Science & Modernism: Walking tour

As part of Manchester Science Festival, Manchester Metropolitan University and the Manchester Modernist Society are pleased to present a walking tour of Oxford Road – the city’s own ‘Knowledge Corridor’. Over the course of the 20th century, Oxford Road has become the site of some of the world’s greatest scientific discoveries – from splitting the atom to the recent discovery of graphene. The street is home to some of the city’s most challenging and controversial Modern architecture.The tour will intertwine the history of Oxford Road’s development over the last 100 years together with profiles of the some of the great, and not so great, scientists who once perambulated along this historic thoroughfare.

The tour will end at the Sci-Eng50 Exhibition at the Holden Gallery. The exhibition will show scientific equipment from the last 50 years, as well as photographs and architectural drawings and models of the development of Manchester Metropolitan University campus.

Dr Steve Millington (Manchester Metropolitan University) and Eddy Rhead (a founding member and trustee of the Manchester Modernist Society and regular contributor to the society’s magazine, The Modernist) will lead you on an examination of how higher education has become entangled in the planning, architecture and branding of the city – from the post-war re-imagining of Oxford Road as an educational and cultural precinct to its modern position as a driver of a global knowledge economy.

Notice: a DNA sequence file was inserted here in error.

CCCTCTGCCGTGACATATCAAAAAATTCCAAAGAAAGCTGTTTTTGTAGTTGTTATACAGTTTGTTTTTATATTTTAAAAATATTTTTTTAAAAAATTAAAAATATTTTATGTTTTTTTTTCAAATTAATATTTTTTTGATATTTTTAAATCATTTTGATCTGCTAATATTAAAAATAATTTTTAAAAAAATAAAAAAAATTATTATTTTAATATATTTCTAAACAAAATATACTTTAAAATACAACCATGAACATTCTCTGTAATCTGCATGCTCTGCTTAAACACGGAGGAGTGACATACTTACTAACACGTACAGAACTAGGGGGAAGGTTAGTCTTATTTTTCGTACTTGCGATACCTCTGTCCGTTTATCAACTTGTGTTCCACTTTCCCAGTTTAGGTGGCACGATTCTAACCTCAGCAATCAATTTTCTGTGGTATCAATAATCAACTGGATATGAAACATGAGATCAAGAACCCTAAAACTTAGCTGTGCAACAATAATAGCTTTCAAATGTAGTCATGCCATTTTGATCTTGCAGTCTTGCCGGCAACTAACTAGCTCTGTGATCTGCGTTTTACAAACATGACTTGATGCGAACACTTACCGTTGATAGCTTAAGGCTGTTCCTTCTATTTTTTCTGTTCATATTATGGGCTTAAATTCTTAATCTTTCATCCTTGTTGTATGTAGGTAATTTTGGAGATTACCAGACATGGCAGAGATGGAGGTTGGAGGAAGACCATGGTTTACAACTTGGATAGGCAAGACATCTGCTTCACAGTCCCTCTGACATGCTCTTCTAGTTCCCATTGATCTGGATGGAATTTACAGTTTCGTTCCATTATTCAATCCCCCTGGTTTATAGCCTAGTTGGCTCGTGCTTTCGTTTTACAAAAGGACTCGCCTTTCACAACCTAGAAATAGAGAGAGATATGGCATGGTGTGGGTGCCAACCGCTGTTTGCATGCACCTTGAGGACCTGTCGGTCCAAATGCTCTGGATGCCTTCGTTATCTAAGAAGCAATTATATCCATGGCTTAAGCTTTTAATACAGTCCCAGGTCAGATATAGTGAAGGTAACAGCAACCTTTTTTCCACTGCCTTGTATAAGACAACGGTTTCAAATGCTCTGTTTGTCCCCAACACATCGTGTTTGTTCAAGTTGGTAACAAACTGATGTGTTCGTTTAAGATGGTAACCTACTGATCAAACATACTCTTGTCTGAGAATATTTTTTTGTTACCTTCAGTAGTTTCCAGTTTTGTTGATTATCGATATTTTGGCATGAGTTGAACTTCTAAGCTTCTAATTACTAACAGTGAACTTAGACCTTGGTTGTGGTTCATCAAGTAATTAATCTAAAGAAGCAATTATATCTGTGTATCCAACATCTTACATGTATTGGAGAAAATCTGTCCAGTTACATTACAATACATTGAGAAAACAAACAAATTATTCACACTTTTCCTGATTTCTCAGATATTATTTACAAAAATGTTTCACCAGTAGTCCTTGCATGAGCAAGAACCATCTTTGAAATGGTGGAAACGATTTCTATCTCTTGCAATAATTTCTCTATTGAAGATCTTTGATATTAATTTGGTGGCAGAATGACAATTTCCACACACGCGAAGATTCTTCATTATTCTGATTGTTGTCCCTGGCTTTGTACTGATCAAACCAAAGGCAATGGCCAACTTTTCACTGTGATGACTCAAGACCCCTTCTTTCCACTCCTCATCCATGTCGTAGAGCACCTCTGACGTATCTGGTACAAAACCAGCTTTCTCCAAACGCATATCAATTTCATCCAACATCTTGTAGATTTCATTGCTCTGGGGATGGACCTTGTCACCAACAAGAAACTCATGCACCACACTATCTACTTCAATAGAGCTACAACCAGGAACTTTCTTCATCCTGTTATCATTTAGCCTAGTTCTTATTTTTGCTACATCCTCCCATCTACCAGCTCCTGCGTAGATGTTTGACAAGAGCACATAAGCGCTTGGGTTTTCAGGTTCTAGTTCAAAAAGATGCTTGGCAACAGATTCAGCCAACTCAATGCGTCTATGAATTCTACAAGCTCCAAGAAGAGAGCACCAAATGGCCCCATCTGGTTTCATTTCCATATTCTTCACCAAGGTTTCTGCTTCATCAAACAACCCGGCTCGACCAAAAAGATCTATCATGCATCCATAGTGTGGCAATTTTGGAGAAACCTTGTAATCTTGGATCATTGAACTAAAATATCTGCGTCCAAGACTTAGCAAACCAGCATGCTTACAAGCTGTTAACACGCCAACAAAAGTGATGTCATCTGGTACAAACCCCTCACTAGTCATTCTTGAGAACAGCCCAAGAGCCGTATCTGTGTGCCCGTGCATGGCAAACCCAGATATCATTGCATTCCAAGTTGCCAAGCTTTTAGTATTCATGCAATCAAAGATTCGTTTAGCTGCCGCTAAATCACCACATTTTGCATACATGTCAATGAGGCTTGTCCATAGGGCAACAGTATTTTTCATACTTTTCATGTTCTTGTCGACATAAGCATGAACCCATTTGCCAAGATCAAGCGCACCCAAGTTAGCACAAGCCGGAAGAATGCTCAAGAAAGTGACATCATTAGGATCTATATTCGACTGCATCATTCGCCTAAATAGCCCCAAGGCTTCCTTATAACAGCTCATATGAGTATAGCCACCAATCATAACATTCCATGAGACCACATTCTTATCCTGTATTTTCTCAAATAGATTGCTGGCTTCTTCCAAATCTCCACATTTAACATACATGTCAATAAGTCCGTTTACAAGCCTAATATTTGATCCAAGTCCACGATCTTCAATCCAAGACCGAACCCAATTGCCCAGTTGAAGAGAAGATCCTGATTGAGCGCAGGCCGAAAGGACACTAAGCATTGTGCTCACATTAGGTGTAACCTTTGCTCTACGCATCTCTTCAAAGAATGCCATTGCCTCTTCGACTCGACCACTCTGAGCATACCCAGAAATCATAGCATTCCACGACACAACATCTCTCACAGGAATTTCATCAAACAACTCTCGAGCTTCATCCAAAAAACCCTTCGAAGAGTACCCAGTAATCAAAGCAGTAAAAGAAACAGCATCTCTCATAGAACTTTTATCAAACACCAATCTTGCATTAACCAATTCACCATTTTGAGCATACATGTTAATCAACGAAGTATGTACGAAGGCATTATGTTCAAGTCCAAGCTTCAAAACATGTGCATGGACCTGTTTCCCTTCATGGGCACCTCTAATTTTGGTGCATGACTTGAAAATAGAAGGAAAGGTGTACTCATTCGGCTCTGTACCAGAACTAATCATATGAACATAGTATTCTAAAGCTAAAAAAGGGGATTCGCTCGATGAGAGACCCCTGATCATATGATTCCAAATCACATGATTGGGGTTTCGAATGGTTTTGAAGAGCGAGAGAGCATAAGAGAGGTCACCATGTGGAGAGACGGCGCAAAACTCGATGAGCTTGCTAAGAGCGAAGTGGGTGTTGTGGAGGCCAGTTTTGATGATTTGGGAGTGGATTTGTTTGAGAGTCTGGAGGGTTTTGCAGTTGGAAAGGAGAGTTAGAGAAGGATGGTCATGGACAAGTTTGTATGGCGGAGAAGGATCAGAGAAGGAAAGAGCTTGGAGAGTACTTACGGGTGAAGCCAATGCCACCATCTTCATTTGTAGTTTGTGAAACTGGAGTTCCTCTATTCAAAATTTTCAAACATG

So please meet in the Chester Street entrance of the John Dalton Building (Oxford Road), Manchester Metropolitan University at 1pm on Saturday 25th October. The tour is free, but places are limited to 25 per tour.

Feel free to come early and enjoy the Science Extravaganza taking place in the John Dalton Builiding on Oct. 25th as part of the Manchester Science Festival.

Reserve a free place on the tour here.

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Clearing the way

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Oxford Road and the Mancunian Way. Shops, housing and industrial buildings around Oxford Road were cleared to make way for the future Manchester Polytechnic.

Subsequent to the 1956 White Paper on Technical Education, the government committed itself to building a tranche of new technical colleges. Manchester’s LEA, lacking a centrally located municipal technical college, proposed creating a new Central College of Technology; a substantial site off Oxford Road had been identified in an area once dominated by the cotton mills of the Birley family and the Macintosh Rubber Factory. The Ministry of Education (MoE) was generally supportive of the LEA’s proposal, but the acquisition of the mostly residential site required a Compulsory Purchase Order (CPO). Home-owners and local small businesses were reluctant to sell, and the subsequent objections resulted in a Public Inquiry. This took place on 30th October, 1958